8. I respectfully disagree. By not filing an answer, you guarantee a Midland win and default judgment. If you file an answer denying the counts, you force them to either send you discovery, file for a MSJ or decide for the amount involved, it isn't worth investing additional time and money. If they do either of the first two things, then sit back and don't invest your time and the result is no different than not answering - judgment Midland. By filing an answer (you don't have to include affirmative defenses), you signal to them that they may have a fight on their hands - possibly letting the case wither and die. Maybe it's only a 1% or even a 10% chance they don't pursue it, if you file an answer. But in my book, a 1% chance is better than a no percent chance. There is no cost to you, other than the cost of ink, paper and a couple of first class stamps and maybe 30 miunutes of your time. In NY, a judgment filed with the County Clerk creates a possible lien for 10 years. At the end of 10 years, they can file for one additional 10 year period for a total of 20 years. Either way. Good luck again
  9. Well said. It's sort of like the disclaimers that investment firms say in their commericals or printed marketing materials..."Past investment results have no bearing on future performance." Unless you're Bernie Madoff.
  10. As far as what is considered a "household," it may vary by jurisdiction. Some courts consider a household to include all people in the house. Others only include those people that are financially dependent upon the person filing BK. Once that is determined, you'd be able to then figure out whether your income exceeds. Having said that, the means test usually only looks at your income for the six month immediately proceeding your filing. If you're starting a job after you file, I don't have an answer. That's why it is wise to pay the $1500 or so to retain a BK attorney and not try to file on your own. BK court is definitely a place where you want to make sure all the i's are dotted and t's crossed.
  11. It could be a secured card that you receive an offer for. Usually within 6 months of the discharge (some sooner) for a small amount, eg., $500. It can be expensive if you carry balances going forward, however, after another 6 months or a year of paying on time, not maxing out the card, you'll start to get offers for unsecured cards. It won't happen overnight, but it will happen.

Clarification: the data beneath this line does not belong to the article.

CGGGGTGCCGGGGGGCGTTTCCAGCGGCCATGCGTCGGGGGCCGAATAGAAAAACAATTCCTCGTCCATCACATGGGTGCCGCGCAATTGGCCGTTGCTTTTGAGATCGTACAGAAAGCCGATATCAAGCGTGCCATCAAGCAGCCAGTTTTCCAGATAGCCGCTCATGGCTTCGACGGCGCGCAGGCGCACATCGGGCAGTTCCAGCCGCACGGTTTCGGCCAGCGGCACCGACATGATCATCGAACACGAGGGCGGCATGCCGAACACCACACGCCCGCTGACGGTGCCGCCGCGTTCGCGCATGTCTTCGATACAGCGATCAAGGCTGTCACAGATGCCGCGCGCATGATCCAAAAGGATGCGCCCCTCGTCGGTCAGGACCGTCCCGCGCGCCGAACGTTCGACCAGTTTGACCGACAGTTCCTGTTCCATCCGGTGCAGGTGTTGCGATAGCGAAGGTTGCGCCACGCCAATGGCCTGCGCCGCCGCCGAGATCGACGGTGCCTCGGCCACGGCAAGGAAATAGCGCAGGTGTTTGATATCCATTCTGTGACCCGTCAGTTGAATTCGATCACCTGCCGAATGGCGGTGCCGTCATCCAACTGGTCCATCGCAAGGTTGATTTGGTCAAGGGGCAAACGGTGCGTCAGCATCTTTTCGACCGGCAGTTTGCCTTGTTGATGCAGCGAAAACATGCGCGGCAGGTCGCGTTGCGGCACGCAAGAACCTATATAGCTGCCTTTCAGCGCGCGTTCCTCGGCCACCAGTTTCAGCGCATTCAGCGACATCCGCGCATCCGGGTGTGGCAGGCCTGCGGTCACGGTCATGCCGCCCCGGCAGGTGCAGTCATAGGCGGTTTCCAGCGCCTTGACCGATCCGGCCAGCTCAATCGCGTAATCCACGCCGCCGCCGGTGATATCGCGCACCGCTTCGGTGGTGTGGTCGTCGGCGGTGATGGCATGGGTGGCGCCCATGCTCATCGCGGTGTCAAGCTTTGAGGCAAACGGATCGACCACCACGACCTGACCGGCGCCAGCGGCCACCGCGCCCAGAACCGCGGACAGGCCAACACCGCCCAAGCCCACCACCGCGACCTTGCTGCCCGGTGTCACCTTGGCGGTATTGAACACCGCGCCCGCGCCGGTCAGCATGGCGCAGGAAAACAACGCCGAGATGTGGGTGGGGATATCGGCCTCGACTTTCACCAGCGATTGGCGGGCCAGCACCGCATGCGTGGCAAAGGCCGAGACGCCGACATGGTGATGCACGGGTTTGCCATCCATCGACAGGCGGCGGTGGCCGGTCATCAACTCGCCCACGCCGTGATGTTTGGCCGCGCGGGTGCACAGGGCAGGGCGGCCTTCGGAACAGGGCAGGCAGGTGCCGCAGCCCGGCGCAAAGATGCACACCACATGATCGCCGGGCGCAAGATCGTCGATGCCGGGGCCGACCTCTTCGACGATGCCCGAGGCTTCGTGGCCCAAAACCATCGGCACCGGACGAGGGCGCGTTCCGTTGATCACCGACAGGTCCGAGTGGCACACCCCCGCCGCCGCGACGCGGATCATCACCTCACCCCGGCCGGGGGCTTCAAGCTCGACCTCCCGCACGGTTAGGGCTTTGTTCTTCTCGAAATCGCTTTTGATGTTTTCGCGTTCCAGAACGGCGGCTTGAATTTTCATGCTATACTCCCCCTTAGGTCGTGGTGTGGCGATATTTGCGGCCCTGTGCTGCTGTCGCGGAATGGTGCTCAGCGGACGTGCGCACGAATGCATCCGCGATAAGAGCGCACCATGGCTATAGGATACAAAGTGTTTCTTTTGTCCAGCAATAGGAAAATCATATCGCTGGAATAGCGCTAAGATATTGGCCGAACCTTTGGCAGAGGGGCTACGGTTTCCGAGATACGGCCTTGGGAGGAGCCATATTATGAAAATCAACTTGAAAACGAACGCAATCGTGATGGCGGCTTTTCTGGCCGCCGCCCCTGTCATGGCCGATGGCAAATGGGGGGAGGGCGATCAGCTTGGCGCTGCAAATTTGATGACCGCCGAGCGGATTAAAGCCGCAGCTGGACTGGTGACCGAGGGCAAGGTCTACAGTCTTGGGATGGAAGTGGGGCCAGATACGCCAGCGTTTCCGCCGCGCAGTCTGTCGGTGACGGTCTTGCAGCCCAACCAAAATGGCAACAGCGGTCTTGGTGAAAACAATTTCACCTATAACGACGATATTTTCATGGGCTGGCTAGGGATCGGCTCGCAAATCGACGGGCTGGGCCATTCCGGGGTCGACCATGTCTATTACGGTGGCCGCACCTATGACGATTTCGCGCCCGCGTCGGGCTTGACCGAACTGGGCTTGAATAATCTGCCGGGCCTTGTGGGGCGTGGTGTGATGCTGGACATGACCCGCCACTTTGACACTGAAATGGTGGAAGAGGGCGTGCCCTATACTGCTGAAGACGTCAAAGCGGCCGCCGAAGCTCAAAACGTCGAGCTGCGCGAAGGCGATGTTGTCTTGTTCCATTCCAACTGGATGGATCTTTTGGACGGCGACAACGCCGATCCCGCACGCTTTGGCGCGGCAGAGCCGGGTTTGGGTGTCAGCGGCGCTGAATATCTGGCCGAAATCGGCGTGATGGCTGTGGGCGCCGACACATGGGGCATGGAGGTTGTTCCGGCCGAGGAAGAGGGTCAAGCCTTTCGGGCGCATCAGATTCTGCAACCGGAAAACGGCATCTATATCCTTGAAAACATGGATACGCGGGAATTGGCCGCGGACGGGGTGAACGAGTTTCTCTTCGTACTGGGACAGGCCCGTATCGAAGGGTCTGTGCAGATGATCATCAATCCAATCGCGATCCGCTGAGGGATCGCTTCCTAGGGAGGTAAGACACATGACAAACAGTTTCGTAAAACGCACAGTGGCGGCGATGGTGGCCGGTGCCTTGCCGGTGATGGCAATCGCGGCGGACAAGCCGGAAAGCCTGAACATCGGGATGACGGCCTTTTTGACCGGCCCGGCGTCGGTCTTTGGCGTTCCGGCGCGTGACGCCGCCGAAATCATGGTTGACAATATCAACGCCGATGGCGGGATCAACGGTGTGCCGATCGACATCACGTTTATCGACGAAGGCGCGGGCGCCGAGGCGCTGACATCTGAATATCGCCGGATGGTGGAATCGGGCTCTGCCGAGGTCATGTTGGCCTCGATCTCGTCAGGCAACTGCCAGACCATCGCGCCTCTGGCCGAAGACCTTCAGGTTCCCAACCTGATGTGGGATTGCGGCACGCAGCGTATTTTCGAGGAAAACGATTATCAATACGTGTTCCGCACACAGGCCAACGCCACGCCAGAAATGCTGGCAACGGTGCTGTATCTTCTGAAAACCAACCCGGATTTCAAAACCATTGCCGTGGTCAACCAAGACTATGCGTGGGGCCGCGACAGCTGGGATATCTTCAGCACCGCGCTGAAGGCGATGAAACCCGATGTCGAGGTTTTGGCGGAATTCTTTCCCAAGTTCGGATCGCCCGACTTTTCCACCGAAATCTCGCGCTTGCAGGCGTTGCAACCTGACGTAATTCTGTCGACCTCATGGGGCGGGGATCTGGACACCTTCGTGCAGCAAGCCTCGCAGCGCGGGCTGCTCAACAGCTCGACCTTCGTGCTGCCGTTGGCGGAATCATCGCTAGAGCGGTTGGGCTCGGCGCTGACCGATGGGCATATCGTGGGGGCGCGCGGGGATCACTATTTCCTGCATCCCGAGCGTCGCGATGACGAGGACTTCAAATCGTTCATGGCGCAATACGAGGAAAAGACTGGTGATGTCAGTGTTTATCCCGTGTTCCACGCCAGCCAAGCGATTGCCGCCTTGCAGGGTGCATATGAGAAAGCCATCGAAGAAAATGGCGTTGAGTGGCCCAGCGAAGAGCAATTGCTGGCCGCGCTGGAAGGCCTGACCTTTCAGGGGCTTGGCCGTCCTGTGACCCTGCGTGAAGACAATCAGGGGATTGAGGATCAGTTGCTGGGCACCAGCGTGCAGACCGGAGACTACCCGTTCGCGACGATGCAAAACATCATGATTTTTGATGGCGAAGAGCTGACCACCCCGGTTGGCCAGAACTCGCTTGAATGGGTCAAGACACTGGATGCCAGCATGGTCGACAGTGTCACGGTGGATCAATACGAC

12. I'd have to go back and see what constitues an "event" for purposes of the three years but essentially, you are correct in assuming that since it is within the same tax year, you'd have to claim the amount. As to a assessment letter that you received in connection with your property taxes, it depends on what your taxing authority uses to determine assessed value. Some use fair market value, others may use some other method.
  13. First things first, go back and edit the dollar amount you mentioned to a more generic $1XXX. Based on the exact dollar amount and other information that you gave, it would be easy to go into the NYS Electronic Filing System as a guest and get information on you, e.g., name, address, etc.. I think Monroe participates. Based on the info you gave us and the rules cited above, you are essentially "judgment proof." Midland might not pursue it, however, given that it's Forster & Garbus (a Long Island based firm) they will see it through assuming you default. They would then file the judgment with the County Clerk and do one of two things - sit on it hoping that you come into money someday or sell the judgment to someone else. You have to decide if you want to contest this. If yes, then you need to file answer by no later than May 13th (it could be later but use May 13th as your deadline date). Before everyone starts saying that you have to file an answer in NY within 20 days of being served in person (30 days if served by nail and mail), NY has some peculiar rules as to how service is completed. The abridged version is that the clock doesn't start ticking on an answer until 10 days after the proof of service is filed with the court (April 11th was a Saturday, earliest day to file with the Clerk is April 13th). It could be longer but I won't bore everyone with the details. Given that its F&G, you won't have anything else attached to the summons and complaint as it's not required in NY and besides, that would actually require one of their paralegals go locate and actually attach additional papers to the complaint. Their complaints are all written using the same boilerplate. Written is a strong word as their legal software just pulls in personal information off of their database or spreadsheet file. So decide if you want to fight it (personally, I would if I were judgment proof just for the amusement angle). If you want to fight it and you have it, can you post a copy of the WebBank agreement? That way you can receive input from members as to an arbitration option. Good luck.